The union of all tongues at has full measure, and for any map belongs to intersection of two tongues and that correspond to Farey neighbours with sufficiently high and . Actually, is in the intersection of the tongues that correspond to all rationals deeper in the Farey tree and between and . To predict the dynamics of the map one has to know a very complicated fine structure of bifurcations inside the overlapping tongues. The lines in the plane that correspond to maps with irrational rotation numbers become, for , domains such that a map in such a domain have at least one orbit with the corresponding irrational rotation number, but also has orbits with other rotation numbers consistent with the tongues that overlap, and chaotic orbits [20]. Weakly super-critical maps of the form (5) with chaotic orbits have been used to study the quasi-periodic rout to chaotic dynamics [18], [21],[22].

### 2.3 Strongly super-critical region

Besides the maps with the small that have chaotic orbits, there are such that maps inside a tongue will have strongly chaotic behaviour only if , where is the value of at which the period doubling bifurcations inside tongue accumulate, which could be quite large. For example, for the critical value of is estimated to be [16]. We shall see that the properties of return times change abruptly at , and can be used to estimate .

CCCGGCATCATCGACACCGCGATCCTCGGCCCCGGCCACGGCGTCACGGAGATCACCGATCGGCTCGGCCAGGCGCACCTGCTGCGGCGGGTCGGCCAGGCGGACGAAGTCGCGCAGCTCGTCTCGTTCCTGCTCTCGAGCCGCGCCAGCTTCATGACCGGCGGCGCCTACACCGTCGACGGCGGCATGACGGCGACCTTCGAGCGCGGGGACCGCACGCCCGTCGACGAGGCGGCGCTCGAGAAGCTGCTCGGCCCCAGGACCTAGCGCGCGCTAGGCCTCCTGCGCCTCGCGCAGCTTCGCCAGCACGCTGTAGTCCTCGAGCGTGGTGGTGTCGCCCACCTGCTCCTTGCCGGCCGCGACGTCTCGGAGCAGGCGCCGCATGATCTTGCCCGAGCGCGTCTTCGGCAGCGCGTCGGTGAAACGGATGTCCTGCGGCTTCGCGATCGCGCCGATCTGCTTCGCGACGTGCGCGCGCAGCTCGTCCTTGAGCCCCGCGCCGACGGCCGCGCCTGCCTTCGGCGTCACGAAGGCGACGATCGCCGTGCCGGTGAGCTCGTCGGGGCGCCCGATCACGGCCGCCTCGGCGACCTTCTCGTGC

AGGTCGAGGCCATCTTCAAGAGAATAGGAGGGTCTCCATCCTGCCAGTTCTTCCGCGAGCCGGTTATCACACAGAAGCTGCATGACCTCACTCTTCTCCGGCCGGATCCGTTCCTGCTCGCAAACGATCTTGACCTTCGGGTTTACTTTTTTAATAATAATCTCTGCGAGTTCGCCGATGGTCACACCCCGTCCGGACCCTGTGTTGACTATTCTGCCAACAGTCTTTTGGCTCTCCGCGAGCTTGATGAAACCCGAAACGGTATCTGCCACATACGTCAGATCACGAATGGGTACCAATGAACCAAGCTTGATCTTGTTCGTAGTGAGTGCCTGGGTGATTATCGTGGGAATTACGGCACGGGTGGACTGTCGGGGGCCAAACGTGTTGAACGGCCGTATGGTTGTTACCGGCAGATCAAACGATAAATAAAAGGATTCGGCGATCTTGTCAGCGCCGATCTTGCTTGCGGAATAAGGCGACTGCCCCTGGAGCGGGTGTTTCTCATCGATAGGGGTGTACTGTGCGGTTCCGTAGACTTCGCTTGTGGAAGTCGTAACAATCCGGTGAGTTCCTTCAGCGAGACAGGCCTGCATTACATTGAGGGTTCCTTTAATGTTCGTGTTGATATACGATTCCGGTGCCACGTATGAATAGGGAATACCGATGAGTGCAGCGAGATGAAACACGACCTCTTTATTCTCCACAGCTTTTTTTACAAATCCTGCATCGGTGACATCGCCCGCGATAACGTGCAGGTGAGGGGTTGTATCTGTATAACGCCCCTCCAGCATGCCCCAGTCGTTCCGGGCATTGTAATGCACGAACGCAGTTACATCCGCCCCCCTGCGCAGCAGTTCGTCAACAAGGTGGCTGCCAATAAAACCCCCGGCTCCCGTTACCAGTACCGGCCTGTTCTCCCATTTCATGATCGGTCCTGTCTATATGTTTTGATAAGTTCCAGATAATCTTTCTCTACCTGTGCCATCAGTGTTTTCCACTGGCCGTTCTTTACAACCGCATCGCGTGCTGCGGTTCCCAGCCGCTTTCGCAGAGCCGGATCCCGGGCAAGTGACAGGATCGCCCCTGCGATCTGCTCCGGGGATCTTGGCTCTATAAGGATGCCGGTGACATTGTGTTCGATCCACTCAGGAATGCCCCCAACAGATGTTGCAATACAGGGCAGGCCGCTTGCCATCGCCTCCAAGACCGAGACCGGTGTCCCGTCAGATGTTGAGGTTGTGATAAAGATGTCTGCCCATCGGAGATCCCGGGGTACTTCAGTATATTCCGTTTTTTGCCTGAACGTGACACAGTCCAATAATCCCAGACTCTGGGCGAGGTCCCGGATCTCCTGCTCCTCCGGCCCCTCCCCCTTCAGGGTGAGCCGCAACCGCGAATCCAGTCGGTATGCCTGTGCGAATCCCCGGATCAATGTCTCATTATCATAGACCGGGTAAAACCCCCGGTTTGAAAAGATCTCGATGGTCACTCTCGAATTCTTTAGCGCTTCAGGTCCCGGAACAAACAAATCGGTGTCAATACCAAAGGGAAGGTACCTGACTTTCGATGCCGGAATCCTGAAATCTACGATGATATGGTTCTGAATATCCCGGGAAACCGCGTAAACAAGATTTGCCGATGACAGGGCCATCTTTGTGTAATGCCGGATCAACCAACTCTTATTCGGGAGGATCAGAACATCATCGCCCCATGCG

## 3 Return times for sub-critical and critical dynamics

The numerically observed return times for and diophantine rotation numbers are in agreement with a straightforward extension of Slater’s theorem. The same result is found at the critical value . For generic interval and each quadratic irrational that we have studied, there are again only three return times, one is the sum of the other two and two always coincide with the denominators of the corresponding two successive approximants of , see for example figure 1a. We are fairly confident that the conclusions are valid for any quadratic and the maps in the class (5), but we can not claim anything for homeomorphisms with a generic rotation number (see the reference [28]).